Wideband Phased Array Design and Characterization

Date of Award

May 2014

Degree Type


Degree Name

Doctor of Philosophy (PhD)


Electrical Engineering and Computer Science


Tapan k. Sarkar

Second Advisor

Samuel P. Clemence


antenna, flared notch, multioctave, phased array, scattering, wideband

Subject Categories



This dissertation presents the empirical design and electrical characterization of a unique antenna element suitable for use in polarization diverse wide frequency bandwidth phased arrays. The development of this wideband phased array antenna for use in airborne multi-function radar and electronic warfare systems is discussed in the context of the advancement of monolithic microwave integrated circuit technology. The general behavior of several classes of frequency independent antennas and their applicability for wideband phased arrays are examined. The emergence of the stripline-fed flared notch antenna as the best-suited element type for finite wideband phased arrays is discussed in terms of antenna performance, array architecture, and compatibility with Bragg lobe restrictions.

Both conformal and non-conformal versions of wide frequency bandwidth antenna designs are investigated for their electrical performance behavior over a multi-octave frequency bandwidth. A unique non-conformal antenna element is achieved by combining, with a power divider, two like-polarized flared notch antennas into a two-element subarray. This subarray element is essential in creating double density arrays that meet octave bandwidth antenna grating lobe and multi-octave bandwidth Bragg lobe lattice spacing restrictions. Several single and double density arrays with both linear and dual polarizations are designed, built, and measured to characterize in situ array-element performance behavior. This in situ array-element antenna performance includes scan impedance, scan element pattern, and gain.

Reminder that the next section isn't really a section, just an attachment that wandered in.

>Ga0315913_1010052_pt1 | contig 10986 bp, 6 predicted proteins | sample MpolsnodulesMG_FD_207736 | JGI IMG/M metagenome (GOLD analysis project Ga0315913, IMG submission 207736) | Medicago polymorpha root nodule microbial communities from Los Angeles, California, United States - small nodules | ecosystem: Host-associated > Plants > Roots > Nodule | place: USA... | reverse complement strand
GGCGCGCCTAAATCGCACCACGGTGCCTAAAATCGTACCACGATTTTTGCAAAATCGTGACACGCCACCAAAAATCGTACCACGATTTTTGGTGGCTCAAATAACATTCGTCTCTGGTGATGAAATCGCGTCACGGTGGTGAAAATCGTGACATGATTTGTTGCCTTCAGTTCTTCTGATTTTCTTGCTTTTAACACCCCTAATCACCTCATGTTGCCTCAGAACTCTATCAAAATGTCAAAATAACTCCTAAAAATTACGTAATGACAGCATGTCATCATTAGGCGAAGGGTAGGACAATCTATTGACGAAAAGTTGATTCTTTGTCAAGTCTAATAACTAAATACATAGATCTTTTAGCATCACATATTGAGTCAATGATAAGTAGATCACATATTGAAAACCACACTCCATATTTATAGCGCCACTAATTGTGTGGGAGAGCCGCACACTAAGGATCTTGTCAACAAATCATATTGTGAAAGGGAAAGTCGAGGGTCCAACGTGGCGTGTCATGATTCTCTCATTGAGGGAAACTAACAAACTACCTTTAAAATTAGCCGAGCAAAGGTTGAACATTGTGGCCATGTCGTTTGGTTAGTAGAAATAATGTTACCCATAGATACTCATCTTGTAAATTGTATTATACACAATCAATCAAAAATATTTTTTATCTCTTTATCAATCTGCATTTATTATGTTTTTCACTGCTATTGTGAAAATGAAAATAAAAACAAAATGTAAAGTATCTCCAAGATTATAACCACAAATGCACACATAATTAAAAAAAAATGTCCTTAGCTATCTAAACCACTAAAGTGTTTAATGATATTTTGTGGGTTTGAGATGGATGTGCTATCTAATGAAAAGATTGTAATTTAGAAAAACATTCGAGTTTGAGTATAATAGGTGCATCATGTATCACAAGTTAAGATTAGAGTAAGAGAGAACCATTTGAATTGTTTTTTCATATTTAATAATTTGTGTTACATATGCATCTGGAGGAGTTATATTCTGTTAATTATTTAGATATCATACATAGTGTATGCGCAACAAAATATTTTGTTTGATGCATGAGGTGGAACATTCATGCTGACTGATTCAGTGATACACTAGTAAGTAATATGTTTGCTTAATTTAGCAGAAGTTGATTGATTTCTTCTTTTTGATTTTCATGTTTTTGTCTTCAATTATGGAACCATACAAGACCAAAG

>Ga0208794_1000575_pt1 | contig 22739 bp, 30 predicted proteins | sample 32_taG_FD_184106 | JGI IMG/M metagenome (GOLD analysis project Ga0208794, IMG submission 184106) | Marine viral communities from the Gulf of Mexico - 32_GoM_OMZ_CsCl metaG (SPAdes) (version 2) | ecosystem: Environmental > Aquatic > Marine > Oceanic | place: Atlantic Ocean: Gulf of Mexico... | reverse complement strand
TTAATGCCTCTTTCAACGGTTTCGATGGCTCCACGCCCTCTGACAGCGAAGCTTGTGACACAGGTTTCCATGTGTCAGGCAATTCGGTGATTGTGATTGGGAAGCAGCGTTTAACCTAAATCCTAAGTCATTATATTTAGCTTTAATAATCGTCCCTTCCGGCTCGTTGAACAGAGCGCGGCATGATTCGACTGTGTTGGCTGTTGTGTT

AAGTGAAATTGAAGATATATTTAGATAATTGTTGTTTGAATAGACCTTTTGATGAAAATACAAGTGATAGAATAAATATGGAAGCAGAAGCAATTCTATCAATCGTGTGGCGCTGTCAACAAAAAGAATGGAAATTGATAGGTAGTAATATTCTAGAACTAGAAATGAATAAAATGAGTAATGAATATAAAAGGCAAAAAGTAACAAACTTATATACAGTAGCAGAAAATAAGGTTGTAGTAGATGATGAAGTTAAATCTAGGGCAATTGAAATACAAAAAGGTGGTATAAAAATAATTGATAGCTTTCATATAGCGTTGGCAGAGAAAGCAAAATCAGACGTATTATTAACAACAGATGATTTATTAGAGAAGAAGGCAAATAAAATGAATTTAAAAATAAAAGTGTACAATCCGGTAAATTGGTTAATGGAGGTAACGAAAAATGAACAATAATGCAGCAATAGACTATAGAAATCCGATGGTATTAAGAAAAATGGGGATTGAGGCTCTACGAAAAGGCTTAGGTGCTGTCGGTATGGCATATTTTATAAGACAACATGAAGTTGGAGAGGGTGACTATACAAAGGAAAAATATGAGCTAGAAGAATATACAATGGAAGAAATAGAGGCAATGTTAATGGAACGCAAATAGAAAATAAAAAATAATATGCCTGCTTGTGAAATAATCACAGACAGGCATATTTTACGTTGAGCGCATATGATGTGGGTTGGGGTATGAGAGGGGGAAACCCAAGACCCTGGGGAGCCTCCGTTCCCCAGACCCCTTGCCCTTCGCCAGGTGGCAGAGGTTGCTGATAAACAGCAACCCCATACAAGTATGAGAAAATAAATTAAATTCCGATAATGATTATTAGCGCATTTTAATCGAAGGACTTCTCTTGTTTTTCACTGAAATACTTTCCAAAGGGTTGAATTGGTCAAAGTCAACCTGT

The dissertation also discusses the parallel advent of electromagnetic formulations and computer simulation codes capable of modeling and predicting the radiation and scattering of complex integrated phased array and radome problems. Simulations are presented that provide insight into the near-field behavior of antenna radome interactions. The resonances visible in the near-field are shown to create significant distortions in the far-field antenna and scattering patterns. An application of electromagnetic computer simulation in illustrating a complex antenna and radome integration problem is presented. The potential benefit of using electromagnetic simulation software to optimize the gain and scattering of an integrated aircraft leading edge phased array and radome of complex media is detailed.

The application of this wideband stripline flared notch design in two demonstration phased arrays are presented in terms of both architectural design and electrical performance. Both a single density linear polarized array and double density dual polarized phased array are discussed. The double density array is shown to be advantageous in reducing the number of T/R modules in wideband planar phased arrays. An improvement in the E-plane scan impedance is shown in double density arrays with closely spaced antenna array-elements. The use of radar absorbing material in the double density array also enhances the H-plane beamwidth, cross-polarization level, and gain performance.


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